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Politics How the Liberals are (technically) keeping Justin Trudeau’s impossible fighter jet promise

Justin Trudeau made an impossible promise about jet fighters in the last election campaign, and his government has taken the magical step that allows him to keep it – at least until after the next election.

Maybe you don’t remember? Mr. Trudeau promised that he would not buy the (then) controversial F-35, promoted as the next-generation fighter for U.S. allies. Instead, he said, he would hold a bidding competition to choose a fighter jet.

Of course, there was always an obvious flaw: If you hold an open competition, you can’t be sure the winner won’t be the F-35 that you promised not to buy.

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But in politics, timing is everything. And when the Liberals go on the hustings this fall, their old promise won’t be broken, technically – even if so much of Mr. Trudeau’s rhetoric about fighter jets has been scrapped.

On Tuesday, the government launched the official bidding process for the new fighter with the winner to be announced in 2020.

Now the Prime Minister can go into the next election campaign saying his government launched a competition (check) and he hasn’t bought the F-35 (check). Sure, if he is re-elected in 2019, a Liberal government may end up ordering the F-35 fighters they ruled out in 2015. But that comes later.

One day, the balls have to come down from the air and a fleet of fighter jets will be bought. It got to this point because successive governments, Conservative and Liberal, spent so much effort, and time, juggling the politics.

To be fair, the Liberals have now kept the most important part of the promise: launching a bidding competition for a new fighter jet. It provides a path forward, a competitive process to pick a fleet of fighters that the Royal Canadian Air Force will need so that it can continue to be an air force.

Mr. Trudeau’s promise that he wouldn’t buy the F-35s was really a piece of campaign grandstanding. The implication was that then-prime-minister Stephen Harper’s Conservative government was blowing a bundle on expensive planes so Canada could take part in foreign bombing campaigns.

“We will not buy the F-35 stealth fighter-bomber,” the 2015 Liberal election platform stated. “We will immediately launch an open and transparent competition to replace the CF-18 fighter aircraft. The primary mission of our fighter aircraft should remain the defence of North America, not stealth first-strike capability.”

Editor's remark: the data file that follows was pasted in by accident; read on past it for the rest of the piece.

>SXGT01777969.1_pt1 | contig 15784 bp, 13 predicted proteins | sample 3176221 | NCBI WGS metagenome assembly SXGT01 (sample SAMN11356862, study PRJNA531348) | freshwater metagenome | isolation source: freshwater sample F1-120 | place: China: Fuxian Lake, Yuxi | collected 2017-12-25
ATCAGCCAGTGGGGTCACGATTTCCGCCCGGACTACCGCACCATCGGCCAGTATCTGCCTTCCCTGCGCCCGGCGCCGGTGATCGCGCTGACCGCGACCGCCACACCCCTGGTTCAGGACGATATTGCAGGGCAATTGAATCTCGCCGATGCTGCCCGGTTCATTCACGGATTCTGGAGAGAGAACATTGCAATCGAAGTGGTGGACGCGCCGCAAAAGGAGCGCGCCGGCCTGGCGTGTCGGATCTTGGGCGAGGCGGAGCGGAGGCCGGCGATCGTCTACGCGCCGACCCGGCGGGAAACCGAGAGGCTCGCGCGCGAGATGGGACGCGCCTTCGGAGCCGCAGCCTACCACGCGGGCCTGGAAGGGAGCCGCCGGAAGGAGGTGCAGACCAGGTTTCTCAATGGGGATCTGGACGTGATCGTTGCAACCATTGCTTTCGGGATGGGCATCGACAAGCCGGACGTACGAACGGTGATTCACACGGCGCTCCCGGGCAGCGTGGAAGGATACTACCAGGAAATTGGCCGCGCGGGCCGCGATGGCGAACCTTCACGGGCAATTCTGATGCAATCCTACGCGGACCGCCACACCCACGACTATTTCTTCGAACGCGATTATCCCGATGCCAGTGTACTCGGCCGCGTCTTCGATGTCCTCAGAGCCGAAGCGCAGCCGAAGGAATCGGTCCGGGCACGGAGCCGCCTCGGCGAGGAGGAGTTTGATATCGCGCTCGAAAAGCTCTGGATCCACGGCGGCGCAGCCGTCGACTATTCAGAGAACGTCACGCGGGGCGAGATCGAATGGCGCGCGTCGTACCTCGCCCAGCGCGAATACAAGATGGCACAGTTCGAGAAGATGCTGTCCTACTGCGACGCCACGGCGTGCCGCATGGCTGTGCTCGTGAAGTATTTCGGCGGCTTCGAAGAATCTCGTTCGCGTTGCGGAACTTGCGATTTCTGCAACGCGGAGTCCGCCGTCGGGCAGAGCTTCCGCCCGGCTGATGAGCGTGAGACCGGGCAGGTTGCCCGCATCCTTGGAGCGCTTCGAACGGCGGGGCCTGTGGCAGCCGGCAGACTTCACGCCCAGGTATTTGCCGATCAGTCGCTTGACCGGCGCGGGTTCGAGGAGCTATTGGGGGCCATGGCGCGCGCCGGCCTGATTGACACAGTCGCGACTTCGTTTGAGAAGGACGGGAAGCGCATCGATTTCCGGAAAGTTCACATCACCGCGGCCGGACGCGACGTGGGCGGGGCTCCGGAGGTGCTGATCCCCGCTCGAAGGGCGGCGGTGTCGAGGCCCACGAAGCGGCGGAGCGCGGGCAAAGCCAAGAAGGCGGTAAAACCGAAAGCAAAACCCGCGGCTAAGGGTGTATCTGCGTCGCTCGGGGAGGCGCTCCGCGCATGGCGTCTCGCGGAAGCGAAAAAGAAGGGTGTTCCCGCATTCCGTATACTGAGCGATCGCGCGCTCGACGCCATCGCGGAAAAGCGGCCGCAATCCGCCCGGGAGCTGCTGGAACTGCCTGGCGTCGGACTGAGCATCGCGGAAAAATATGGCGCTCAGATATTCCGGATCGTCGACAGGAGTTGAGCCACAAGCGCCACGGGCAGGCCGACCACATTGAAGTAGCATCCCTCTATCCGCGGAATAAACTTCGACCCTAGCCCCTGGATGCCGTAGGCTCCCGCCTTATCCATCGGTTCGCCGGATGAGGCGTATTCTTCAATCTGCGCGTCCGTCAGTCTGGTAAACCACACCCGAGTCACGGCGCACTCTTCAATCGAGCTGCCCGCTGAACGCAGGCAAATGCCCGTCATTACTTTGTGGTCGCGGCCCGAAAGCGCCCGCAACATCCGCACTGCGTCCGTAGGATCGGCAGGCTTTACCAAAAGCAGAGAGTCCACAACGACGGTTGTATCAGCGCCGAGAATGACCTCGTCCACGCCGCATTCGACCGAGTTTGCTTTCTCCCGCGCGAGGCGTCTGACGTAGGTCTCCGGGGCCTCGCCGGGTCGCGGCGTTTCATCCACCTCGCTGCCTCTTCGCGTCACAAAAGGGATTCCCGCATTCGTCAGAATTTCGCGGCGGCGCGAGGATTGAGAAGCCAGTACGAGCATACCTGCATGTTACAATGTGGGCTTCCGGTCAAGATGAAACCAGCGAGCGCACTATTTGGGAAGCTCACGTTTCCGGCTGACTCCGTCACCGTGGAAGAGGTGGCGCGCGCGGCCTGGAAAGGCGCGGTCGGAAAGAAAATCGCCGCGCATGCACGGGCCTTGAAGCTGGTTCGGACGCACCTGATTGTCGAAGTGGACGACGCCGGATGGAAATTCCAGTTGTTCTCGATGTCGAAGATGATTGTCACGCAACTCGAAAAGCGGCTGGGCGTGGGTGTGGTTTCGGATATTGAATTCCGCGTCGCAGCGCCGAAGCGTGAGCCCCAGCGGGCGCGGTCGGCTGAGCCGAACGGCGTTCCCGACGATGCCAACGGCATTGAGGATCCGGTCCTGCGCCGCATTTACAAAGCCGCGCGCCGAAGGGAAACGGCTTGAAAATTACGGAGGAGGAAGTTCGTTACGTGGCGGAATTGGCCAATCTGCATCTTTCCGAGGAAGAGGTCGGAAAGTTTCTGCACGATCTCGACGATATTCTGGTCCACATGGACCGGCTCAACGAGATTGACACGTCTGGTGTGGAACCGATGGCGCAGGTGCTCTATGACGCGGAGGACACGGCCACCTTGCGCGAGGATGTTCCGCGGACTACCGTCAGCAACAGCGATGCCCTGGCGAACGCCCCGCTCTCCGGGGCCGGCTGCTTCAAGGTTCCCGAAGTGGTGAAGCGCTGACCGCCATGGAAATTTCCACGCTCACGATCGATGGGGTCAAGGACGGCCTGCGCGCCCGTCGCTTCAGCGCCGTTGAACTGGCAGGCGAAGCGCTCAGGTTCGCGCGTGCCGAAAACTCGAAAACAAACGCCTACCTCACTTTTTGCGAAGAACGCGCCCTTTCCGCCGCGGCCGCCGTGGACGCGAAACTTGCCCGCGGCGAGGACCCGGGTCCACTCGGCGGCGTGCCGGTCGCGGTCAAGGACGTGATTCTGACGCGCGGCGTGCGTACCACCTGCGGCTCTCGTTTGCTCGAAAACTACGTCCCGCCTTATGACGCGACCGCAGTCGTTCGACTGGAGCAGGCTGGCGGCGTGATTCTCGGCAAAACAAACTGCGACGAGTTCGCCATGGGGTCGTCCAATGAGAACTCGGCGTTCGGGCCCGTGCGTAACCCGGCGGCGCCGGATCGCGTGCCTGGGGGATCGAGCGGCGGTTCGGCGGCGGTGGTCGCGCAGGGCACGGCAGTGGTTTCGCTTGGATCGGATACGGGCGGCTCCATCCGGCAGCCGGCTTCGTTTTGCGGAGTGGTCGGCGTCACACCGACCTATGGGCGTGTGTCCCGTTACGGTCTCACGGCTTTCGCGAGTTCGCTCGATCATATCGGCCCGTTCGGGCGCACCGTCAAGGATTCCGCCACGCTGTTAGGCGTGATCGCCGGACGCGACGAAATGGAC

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But it wasn’t easy to launch a competitive bidding process “immediately.” As it turns out, it’s pretty complicated. It required hammering out the requirements and trying to ensure that at least two or three of the four potential suppliers will bid, which meant a kind of prenegotiation with notoriously litigious defence aerospace companies whose lobbyists are jockeying for advantage, behind the scenes or in the press.

The broader process of purchasing a fighter has gone on even longer. Mr. Harper’s government announced the planned purchase of 65 Lockheed Martin F-35 fighters back in 2010 – with delivery by 2020. But budgets were tight, and, as it was developed by allies as a common aircraft, it was a sole-sourced procurement. The Conservative government’s estimate of costs turned out to be low-balling. In 2012, the government watered down the commitment to buy the planes. The Liberals promised to scrap it.

But years on, when the F-35 controversy has declined, the Liberals are retreating from their F-35 rhetoric, even if they haven’t bought the plane (yet). There will be a competition. But the F-35 is probably the likeliest to win it. The requirements include both the domestic air-defence capabilities and others more geared to foreign bombing and attack missions.

In the end, the part of the promise that the Liberals kept has worked out okay. The government purchased 18 second-hand F-18s, which have started to arrive, to supplement the existing, depleted fleet of 1980s fighters. The Liberals conducted a review and issued a defence policy that sets some overall plans for defence spending. The new bidding process is for 88 jets, not the 65 Mr. Harper planned to buy. And competitive bidding is good.

But it is not going to be a lot cheaper, as Mr. Trudeau promised. It does not revolve around a dramatically different role for the fighter jet than that envisaged by Mr. Harper’s Conservatives. And, after the election, it may be the F-35.

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